It is hard to sample certain notes, and especially the high ones. Emotional cello has managed to sample some absolutely stunning sounds and combined with a lot of awesome features like portamento settings (the sliding, haunting sound basically everyone likes) it really adds to the realism in the sound.
Have a closer look at it at the Best Service web page.
I used the Emotional Cello in a film made by one of the world’s leading time-lapse photographers, Morten Rustad. Have a listen below.
7. Cinestrings Core
For the one who wants Game of Thrones style-strings.
Speaking of realistic-sounding string instruments. Next up is Cinestrings Core, and I struggle to find the words other than “wow“.
If you want more than just a realistic cello, and you want the dramatic, organic sound as you’ve heard on Game of Thrones, this is your choice. There are so many great orchestra libraries out there, but Spitfire Audio is in my eyes the leading developer, by far.
You can listen to brilliant music demos from Cinestrings here, (just scroll down a bit to find it) and hear for yourself why this VST library is a must-have.
6. Voices of Gaia
If you want to create Gladiator-style music or epic music in general, this is a must-have.
One thing that every free VST library can’t get quite right is the human voice. It is really tricky to sample, and the lack of options in free versions has disappointed me way too often.
And if you want a Lisa Williams/Gladiator sound, you have quite the task ahead if you only work with limited free libraries.
On the other side, the company Soundiron has mastered vocal sampling with Voices of Gaia.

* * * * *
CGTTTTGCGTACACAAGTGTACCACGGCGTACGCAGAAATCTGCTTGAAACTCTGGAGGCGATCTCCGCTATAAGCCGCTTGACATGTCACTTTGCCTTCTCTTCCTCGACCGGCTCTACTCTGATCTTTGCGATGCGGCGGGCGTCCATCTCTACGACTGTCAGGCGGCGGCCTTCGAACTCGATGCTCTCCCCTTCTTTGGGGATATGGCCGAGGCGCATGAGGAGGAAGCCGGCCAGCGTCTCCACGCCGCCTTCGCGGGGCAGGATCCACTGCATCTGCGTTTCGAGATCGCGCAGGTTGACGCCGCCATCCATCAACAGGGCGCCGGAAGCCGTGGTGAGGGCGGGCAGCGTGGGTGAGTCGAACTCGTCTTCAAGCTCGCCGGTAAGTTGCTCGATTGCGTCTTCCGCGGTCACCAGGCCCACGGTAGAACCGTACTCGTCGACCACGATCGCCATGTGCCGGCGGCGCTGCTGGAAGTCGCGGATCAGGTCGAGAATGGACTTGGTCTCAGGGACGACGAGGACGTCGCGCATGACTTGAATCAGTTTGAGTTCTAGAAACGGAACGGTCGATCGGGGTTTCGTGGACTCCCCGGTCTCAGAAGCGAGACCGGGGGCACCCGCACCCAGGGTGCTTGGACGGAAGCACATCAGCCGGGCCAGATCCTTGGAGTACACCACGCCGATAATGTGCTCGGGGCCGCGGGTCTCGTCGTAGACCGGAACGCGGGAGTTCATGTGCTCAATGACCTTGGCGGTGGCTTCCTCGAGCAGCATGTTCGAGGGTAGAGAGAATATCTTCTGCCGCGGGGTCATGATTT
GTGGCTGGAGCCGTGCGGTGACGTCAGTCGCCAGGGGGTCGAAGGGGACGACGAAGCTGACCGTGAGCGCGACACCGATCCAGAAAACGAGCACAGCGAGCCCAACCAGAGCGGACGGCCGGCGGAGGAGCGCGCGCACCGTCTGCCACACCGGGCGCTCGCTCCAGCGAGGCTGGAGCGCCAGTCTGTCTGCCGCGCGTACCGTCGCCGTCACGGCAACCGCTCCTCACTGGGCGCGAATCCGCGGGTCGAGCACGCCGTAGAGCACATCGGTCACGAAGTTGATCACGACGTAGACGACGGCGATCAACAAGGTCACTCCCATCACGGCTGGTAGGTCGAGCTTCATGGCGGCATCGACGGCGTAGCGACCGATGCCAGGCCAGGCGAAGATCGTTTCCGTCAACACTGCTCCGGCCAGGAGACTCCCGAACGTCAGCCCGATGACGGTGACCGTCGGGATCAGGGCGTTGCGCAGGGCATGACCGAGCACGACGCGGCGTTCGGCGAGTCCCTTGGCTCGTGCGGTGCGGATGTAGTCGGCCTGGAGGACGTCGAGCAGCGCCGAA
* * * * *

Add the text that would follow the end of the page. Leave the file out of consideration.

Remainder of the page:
I was really lucky to get the whole Soundiron library for an affordable price a year ago. My favorite sample library from this collection is by far Voices of Gaia, which you can buy separately on the Native Instruments website.
5. Session Horns
For the versatile musician.
The one type of instrument that is really, really hard to sample would be the brass instruments. Most libraries I have tried out have often sound kinda synthy, and if you want it that way, you will be fine with most libraries that exist out there.
However, if you are looking for the authentic, highly realistic brass sound like you hear in film music, big band music, hip-hop or classical pieces, you will be extremely happy with Session Horns.
Sure, there are more solid options as well, like Cinebrass, or basically all Spitfire Audio products, but my choice would actually be Session Horns due to its extremely fair price and versatile use.
So, if you want affordable, hyperrealistic brass that you could use for basically every music genre, be sure to check out Session Horns on the Native Instruments website.
The “I can’t believe it’s free” one.